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Wet Places at Noon (Iowa Short Fiction Award) Hardcover – November 1, 1997


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My Struggle: Book Four
Eighteen-year-old Karl Ove moves to a tiny fishing village in the Arctic Circle to work as a school teacher. As the nights get longer, the shadow cast by his father's own sharply increasing alcohol consumption, also gets longer. Read the full description

Editorial Reviews

From Kirkus Reviews

More salty, exuberant tales of modern men struggling to make sense of their lives, fighting the temptation to make self- destructive gestures ``of the spectacular and dreadful kind,'' by a writer with one of the most distinctive voices in contemporary fiction. Abbott's sixth collection of short stories (Living After Midnight, 1991, etc.) doesn't stray far from the terrain of his previous volumes. The eight pieces are set largely in the Southwest, and focus on baffled, essentially decent middle-aged men (many of them veterans of the Vietnam war) suffering from several kinds of severe internal turbulence. In ``Wet Places At Noon,'' Eddie, a refugee from the middle class, is struggling, with the help of his lover, to construct firewalls in his life to hold back the madness that keeps threatening to erupt. In ``On Tuesday Nothing, On Wednesday Walls,'' Harry, reluctant to start over, maneuvers desperately (and ingeniously) to remain a part of his bemused ex-wife's life. Women in these stories spend their time reacting to the frenzied hijinks of their husbands or lovers, sometimes, as in ``Wet Places At Noon,'' being drawn into the contests their men are absorbed in, and at other times, as in ``On Tuesday Nothing,'' good-humoredly keeping themselves at arm's length from the action. In some tales they are largely absent: Billy, the protagonist of ``The Human Use of Inhuman Beings,'' despite a serene marriage, discovers that the most intimate relationship in his life remains his longstanding acquaintance with an angel--who only appears to Billy to announce the deaths of loved ones. All of these stories are narrated in the invigorating prose that has become Abbott's trademark, mingling the tang and vigor of regional speech with sly humor and a jaunty, startling cadence. Too rich, perhaps, for some tastes, but fiction with a vigor, intelligence, and rueful wit sorely lacking from the work of many of Abbott's contemporaries. -- Copyright ©1997, Kirkus Associates, LP. All rights reserved.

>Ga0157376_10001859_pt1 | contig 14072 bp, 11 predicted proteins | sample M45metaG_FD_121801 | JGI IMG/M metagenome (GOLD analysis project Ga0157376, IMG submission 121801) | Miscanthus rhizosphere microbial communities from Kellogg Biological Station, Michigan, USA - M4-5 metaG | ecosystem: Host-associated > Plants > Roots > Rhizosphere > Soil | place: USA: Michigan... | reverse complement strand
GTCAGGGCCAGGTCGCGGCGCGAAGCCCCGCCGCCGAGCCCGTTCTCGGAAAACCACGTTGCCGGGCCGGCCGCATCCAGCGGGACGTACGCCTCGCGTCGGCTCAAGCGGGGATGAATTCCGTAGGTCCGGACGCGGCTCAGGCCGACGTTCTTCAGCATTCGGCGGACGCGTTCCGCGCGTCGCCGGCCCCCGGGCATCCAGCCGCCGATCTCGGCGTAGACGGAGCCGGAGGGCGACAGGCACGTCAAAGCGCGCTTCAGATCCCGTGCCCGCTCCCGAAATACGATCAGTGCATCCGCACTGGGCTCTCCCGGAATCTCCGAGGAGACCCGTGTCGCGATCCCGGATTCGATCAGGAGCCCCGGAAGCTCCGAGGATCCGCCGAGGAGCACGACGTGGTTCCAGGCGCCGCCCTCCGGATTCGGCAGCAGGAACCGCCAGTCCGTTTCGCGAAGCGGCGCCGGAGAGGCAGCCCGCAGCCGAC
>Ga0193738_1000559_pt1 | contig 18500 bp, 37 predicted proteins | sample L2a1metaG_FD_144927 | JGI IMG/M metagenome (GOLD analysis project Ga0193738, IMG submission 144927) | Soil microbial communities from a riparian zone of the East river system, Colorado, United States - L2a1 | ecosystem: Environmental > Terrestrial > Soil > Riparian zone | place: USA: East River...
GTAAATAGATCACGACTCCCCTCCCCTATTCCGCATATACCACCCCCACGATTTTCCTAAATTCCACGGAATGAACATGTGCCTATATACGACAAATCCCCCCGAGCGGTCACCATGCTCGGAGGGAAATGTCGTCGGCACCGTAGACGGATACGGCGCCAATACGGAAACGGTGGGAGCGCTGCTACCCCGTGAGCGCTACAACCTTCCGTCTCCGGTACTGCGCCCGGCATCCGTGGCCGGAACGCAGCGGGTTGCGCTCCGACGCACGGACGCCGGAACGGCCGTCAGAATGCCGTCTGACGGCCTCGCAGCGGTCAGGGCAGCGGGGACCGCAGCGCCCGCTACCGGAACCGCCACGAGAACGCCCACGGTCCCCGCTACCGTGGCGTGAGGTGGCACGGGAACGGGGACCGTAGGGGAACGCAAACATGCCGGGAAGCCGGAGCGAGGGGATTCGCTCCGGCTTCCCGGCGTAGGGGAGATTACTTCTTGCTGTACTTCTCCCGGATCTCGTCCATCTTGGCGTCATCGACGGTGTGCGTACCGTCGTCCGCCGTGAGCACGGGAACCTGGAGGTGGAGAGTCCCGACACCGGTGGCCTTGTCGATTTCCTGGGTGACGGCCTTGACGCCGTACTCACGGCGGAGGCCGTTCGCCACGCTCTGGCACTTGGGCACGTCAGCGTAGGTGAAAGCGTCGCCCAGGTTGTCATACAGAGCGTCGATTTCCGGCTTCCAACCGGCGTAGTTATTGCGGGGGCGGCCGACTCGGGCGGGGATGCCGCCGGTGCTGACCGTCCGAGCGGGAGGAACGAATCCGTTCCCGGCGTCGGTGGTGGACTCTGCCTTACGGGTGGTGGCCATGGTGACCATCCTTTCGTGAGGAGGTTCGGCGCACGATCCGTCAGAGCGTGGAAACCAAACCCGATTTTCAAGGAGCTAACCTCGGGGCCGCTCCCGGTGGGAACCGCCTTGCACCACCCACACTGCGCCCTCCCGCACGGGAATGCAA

Review

In his sixth collection, the often-anthologized writer draws on our cultural standards--our wars, our divorces, our suppressed alien crash-landings--to create a mythology all his own, rising from a landscape of "scrub and chamisa and creosote and snakeweed and gnarled-up yuccas and, like set directions from the cruel genius of Rod Serling himself, ugly mountains left and right of you across a desert, flat and depressing and trackless as a nightmare." -- The New York Times Book Review, Tom Drury
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Product Details

  • Series: Iowa Short Fiction Award
  • Hardcover: 204 pages
  • Publisher: University Of Iowa Press; 1 edition (November 1, 1997)
  • Language: English
  • ISBN-10: 0877456054
  • ISBN-13: 978-0877456056
  • Product Dimensions: 9.3 x 5.3 x 0.8 inches
  • Shipping Weight: 14.4 ounces
  • Average Customer Review: 5.0 out of 5 stars  See all reviews (7 customer reviews)
  • Amazon Best Sellers Rank: #3,310,542 in Books (See Top 100 in Books)

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9 of 9 people found the following review helpful By Laurie Neubecker (narn@vbe.com) on October 30, 1997
Format: Hardcover
Lee K. Abbott's stories have the taste of cognac, VSOP: heady,yet smooth. They tingle through the body, letting us know we'realive. And, if I may continue to extend this metaphor, Abbott gets better with age.